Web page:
Monique Nash: “How I Make It Work”

From students fresh out of undergrad to professionals who are retraining for a new career, the Michigan School of Psychology welcomes students wherever they are in life. “How I Make It Work”  highlights the diversity of student experiences as they balance classes, work, and life.

Photo of Monique NashName: Monique Nash

Program: Full-time MA

Bio: Monique Nash is a full-time student, wife, and mom of two teens. She is incredibly involved in the MSP community as a member of Psi Chi, serving as a MSP Student Ambassador, and the President of The Inclusion, Diversity, and Equity Alliance (IDEA). She is also a member of the American Psychological Association of Graduate Students, and a APA Campus Ambassador, In addition to her coursework and family life she work in Juvenile Justice Homebased Care and is a homeschool and LGBTQIA+ advocate.

When I decided to apply to MSP, it was based on the positive feedback I had heard from a couple of acquaintances who attended previously. I trusted what they were telling me, but it always seemed almost too good to be true. Being an older student who has had quite a bit of experience outside of academia that was not always positive led me to be somewhat skeptical. While I went into this program with a lot of hope for a great experience, I had no idea exactly how incredible it would be. 

I am a mother of two teenagers, a wife, and we run a small hobby farm. My life outside of academics is full and busy. Things come up unexpectedly all the time. I have become adept at dealing with this and I have a really strong support system at home, but it always felt as though it was an inconvenience to those I worked or went to school with. From the moment I set foot in MSP, I have felt more support than I have ever felt before in my entire life. Even at my practicum location of Easterseals, my team supports me and encourages me through everything that is thrown my way.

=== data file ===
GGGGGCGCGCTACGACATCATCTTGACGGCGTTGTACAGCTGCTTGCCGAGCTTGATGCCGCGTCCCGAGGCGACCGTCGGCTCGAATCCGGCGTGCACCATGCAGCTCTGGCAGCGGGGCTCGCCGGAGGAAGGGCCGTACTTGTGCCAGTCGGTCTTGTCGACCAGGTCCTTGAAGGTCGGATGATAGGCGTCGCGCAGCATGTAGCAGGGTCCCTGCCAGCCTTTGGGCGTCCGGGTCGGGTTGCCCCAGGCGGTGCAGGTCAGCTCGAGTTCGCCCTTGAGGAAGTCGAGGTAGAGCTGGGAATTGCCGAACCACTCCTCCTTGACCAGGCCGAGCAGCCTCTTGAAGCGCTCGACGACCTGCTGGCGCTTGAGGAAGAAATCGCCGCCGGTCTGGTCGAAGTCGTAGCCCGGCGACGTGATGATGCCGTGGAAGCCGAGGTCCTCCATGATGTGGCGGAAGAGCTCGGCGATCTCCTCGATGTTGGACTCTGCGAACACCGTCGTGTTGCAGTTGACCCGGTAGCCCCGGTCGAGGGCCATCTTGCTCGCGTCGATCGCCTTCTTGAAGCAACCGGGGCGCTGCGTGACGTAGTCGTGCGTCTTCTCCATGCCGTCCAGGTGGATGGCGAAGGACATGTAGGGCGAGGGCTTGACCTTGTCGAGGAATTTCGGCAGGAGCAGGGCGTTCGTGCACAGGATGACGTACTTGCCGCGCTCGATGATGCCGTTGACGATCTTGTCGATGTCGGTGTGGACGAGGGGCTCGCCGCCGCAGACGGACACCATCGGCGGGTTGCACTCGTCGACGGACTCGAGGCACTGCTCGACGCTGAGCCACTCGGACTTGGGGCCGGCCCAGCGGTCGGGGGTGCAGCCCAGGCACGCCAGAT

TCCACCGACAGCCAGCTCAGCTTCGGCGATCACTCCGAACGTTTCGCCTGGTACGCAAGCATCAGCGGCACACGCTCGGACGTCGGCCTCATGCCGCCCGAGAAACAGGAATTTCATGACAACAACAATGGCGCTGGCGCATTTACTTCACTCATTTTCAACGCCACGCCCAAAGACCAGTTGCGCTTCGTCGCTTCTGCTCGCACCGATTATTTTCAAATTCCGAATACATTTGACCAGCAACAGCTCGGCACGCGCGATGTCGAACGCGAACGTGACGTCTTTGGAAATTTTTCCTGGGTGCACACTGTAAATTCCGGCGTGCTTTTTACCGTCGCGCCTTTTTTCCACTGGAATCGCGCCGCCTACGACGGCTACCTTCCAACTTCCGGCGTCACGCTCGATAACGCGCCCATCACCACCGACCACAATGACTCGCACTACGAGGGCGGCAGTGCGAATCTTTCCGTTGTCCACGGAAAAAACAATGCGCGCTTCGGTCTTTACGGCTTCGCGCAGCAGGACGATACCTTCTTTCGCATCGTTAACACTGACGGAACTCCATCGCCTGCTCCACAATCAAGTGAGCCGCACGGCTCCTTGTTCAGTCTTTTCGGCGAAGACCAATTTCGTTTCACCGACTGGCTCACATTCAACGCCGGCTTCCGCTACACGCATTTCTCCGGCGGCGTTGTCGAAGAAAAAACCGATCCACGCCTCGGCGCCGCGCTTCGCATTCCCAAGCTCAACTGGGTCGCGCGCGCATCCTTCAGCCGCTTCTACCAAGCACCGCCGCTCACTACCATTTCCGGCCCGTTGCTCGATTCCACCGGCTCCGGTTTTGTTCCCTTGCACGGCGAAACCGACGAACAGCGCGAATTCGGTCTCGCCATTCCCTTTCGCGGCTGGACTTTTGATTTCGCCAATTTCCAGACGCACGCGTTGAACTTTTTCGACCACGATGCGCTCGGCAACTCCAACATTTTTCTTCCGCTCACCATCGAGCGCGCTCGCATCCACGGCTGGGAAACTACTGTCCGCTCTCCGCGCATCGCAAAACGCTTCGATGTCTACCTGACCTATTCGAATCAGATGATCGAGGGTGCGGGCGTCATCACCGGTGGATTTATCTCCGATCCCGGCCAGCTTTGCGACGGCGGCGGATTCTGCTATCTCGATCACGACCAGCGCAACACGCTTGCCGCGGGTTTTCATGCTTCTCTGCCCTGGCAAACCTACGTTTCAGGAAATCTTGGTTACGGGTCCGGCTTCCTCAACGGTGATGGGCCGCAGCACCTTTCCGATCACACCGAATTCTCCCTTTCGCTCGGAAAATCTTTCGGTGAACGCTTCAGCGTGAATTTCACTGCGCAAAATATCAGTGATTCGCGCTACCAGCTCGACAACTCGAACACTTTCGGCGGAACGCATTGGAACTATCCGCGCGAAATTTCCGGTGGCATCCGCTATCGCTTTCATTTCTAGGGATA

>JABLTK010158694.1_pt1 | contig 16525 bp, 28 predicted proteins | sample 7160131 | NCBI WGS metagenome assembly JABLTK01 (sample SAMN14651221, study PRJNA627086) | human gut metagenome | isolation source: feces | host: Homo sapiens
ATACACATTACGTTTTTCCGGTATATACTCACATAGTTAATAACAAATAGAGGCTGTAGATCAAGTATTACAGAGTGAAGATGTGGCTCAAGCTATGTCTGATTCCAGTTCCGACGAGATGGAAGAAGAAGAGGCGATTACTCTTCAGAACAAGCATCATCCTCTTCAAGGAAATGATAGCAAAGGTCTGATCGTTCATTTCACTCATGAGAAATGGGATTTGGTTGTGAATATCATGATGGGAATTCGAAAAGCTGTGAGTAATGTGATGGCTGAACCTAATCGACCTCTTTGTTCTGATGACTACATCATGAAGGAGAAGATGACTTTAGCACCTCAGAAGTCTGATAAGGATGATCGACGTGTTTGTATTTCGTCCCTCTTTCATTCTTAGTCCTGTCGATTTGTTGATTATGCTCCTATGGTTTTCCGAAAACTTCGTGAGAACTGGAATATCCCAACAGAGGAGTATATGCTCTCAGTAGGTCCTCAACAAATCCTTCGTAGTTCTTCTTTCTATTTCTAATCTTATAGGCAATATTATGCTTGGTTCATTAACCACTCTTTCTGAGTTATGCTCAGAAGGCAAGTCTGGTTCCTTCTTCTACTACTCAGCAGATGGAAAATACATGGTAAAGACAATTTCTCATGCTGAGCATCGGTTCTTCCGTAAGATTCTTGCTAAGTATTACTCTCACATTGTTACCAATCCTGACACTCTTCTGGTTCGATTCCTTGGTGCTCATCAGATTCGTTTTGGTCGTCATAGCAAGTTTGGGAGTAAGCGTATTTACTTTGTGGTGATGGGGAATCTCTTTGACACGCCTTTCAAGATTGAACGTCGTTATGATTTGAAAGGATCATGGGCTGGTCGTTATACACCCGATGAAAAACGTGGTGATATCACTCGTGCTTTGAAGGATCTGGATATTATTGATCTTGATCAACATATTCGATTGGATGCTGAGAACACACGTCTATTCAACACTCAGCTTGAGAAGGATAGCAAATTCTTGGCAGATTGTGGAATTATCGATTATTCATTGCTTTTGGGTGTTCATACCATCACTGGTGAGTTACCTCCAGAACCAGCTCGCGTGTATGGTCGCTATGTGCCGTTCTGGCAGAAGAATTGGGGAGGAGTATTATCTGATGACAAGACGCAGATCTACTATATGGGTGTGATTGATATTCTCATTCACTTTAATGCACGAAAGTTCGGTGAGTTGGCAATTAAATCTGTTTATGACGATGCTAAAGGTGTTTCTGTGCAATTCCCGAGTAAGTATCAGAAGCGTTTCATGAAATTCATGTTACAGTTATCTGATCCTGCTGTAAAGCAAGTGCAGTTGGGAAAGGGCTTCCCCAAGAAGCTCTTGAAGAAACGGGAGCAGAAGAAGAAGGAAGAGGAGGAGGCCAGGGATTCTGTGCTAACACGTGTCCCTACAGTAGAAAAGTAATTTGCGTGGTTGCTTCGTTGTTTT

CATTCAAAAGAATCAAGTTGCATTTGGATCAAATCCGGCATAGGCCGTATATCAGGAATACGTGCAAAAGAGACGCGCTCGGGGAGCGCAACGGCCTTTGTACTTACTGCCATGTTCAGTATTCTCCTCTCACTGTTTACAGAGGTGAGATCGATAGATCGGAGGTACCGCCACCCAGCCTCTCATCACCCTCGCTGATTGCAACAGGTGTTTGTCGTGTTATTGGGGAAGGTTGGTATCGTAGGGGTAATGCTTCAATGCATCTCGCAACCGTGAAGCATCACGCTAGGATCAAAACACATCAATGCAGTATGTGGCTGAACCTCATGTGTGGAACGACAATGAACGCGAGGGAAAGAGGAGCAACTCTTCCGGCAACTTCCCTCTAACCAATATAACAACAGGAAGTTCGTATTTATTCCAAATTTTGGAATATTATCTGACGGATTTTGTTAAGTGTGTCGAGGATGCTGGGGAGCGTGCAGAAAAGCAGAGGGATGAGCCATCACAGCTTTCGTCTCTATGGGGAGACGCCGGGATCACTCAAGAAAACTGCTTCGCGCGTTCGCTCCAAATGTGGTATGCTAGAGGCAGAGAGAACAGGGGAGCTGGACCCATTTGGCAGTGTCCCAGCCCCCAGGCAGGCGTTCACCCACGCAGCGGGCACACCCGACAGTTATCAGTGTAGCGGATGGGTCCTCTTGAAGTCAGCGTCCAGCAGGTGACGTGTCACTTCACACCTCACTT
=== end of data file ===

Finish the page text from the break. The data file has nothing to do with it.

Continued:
Trying to wear so many different hats can be extremely challenging and wanting to do my best in all my different roles can be exhausting. It has been such a breath of fresh air to be in an environment that not only cares about the academics, but about the people as well. I could not be doing grad school at this level without the support MSP is offering me each day. The culture at MSP is one of kindness and empathy. They foster that in the faculty, staff and students who then take that into the community. 

I have had nearly every professor reach out to me personally just to check in. I have had staff do the same regularly. The students who are on this journey with me have become some of the best friends I have ever had the pleasure of knowing. None of this has been easy, but for the first time, I wake up each day ready to face the hard work, knowing it is worth it and that I am well supported in it. 

When people ask me how I do it, I simply remind them I am not doing it alone. I have supportive family and friends, colleagues, professors and mentors, and a cohort that has held my hand every step of the way so far. Asking for help and leaning on those around me is what is getting me through. I feel that who I am as a person is valued and that the human experience is truly understood and appreciated. Being in a graduate program that not only teaches but embodies unconditional positive regard is making all the difference. And I am eternally grateful. 

To anyone considering graduate school for clinical psychology, my best advice is to lean on those around you. If you come to MSP, stay ahead of the curve on work. Don’t wait to get things done. If you are struggling, ask for help. Everyone here wants you to succeed. Get up early or stay up late to get in a bit of quiet time for yourself, whichever works best for you. Get the phone numbers of those in your program and stay in contact with them. They understand what you are going through better than anyone else will. Take entire days off and do nothing, and don’t feel guilty about it. Really dive into the program and get the most out of it while you can. It is life changing and worth it. Mostly, don’t just try to survive it, but enjoy it. 

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